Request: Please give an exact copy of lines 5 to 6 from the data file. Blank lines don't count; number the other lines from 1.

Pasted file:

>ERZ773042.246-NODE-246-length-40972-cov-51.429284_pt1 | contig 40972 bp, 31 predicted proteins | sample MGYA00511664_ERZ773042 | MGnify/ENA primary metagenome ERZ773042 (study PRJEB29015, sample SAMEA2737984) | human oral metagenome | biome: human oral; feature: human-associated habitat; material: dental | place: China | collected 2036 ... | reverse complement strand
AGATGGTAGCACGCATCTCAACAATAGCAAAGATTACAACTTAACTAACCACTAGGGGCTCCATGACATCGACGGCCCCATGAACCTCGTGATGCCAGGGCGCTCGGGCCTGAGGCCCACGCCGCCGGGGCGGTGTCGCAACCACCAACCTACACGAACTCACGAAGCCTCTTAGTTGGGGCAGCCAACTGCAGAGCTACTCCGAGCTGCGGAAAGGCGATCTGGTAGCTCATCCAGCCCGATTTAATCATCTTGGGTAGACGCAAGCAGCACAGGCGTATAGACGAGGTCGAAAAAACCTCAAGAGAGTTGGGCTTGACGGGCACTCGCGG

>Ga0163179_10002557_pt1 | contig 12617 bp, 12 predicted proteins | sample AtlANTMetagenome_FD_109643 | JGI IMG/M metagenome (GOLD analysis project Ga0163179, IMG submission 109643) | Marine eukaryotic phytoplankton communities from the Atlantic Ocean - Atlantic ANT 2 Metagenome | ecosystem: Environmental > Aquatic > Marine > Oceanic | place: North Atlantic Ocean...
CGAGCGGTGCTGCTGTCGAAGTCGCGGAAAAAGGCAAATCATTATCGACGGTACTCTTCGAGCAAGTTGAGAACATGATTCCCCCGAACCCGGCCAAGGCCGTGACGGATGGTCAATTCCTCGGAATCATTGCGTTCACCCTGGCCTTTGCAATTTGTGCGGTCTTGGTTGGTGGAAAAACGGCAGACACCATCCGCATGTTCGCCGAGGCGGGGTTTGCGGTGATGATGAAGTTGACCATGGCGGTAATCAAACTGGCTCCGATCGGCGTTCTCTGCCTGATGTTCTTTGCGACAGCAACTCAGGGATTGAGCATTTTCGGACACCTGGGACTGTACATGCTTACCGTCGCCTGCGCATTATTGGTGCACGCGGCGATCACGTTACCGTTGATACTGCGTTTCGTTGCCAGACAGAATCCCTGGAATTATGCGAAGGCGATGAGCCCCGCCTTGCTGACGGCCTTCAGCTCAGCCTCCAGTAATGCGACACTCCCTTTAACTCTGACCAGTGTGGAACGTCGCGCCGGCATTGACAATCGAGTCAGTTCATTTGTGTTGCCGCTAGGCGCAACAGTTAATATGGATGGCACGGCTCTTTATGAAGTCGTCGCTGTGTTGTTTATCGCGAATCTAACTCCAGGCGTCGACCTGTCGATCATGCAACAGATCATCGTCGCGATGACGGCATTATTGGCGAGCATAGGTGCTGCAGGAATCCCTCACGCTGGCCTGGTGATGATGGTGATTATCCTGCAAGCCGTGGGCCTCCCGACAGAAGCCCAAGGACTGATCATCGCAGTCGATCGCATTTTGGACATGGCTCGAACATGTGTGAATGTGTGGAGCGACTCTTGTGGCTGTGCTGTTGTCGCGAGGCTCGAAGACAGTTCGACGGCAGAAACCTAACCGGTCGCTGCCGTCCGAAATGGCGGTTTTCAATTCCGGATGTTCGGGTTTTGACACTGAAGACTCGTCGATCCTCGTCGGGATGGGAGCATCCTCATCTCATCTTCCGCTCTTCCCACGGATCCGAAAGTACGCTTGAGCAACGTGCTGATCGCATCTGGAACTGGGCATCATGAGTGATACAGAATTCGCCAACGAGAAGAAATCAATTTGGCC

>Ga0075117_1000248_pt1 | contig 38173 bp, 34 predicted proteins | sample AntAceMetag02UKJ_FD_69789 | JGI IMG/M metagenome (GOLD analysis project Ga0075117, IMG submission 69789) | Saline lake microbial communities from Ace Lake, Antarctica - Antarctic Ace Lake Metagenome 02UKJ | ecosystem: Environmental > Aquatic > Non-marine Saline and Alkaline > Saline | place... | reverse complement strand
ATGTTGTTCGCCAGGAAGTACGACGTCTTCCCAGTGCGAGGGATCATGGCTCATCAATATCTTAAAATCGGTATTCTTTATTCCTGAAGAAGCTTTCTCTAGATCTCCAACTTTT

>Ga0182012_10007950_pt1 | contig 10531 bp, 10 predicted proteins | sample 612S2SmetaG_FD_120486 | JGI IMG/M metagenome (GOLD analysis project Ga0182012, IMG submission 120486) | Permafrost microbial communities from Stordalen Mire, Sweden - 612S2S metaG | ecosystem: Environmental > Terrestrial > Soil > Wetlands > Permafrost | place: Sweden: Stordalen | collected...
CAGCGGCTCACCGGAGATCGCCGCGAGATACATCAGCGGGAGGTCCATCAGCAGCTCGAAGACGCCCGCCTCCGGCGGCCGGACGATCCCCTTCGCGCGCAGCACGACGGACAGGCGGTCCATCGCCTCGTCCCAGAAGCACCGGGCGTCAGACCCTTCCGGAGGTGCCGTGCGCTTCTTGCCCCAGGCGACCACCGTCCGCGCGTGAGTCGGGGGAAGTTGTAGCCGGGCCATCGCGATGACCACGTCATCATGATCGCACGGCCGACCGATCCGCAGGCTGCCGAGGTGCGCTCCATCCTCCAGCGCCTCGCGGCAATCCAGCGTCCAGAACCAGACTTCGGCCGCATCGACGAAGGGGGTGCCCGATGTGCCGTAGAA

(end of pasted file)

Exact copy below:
>Ga0075117_1000248_pt1 | contig 38173 bp, 34 predicted proteins | sample AntAceMetag02UKJ_FD_69789 | JGI IMG/M metagenome (GOLD analysis project Ga0075117, IMG submission 69789) | Saline lake microbial communities from Ace Lake, Antarctica - Antarctic Ace Lake Metagenome 02UKJ | ecosystem: Environmental > Aquatic > Non-marine Saline and Alkaline > Saline | place... | reverse complement strand
ATGTTGTTCGCCAGGAAGTACGACGTCTTCCCAGTGCGAGGGATCATGGCTCATCAATATCTTAAAATCGGTATTCTTTATTCCTGAAGAAGCTTTCTCTAGATCTCCAACTTTT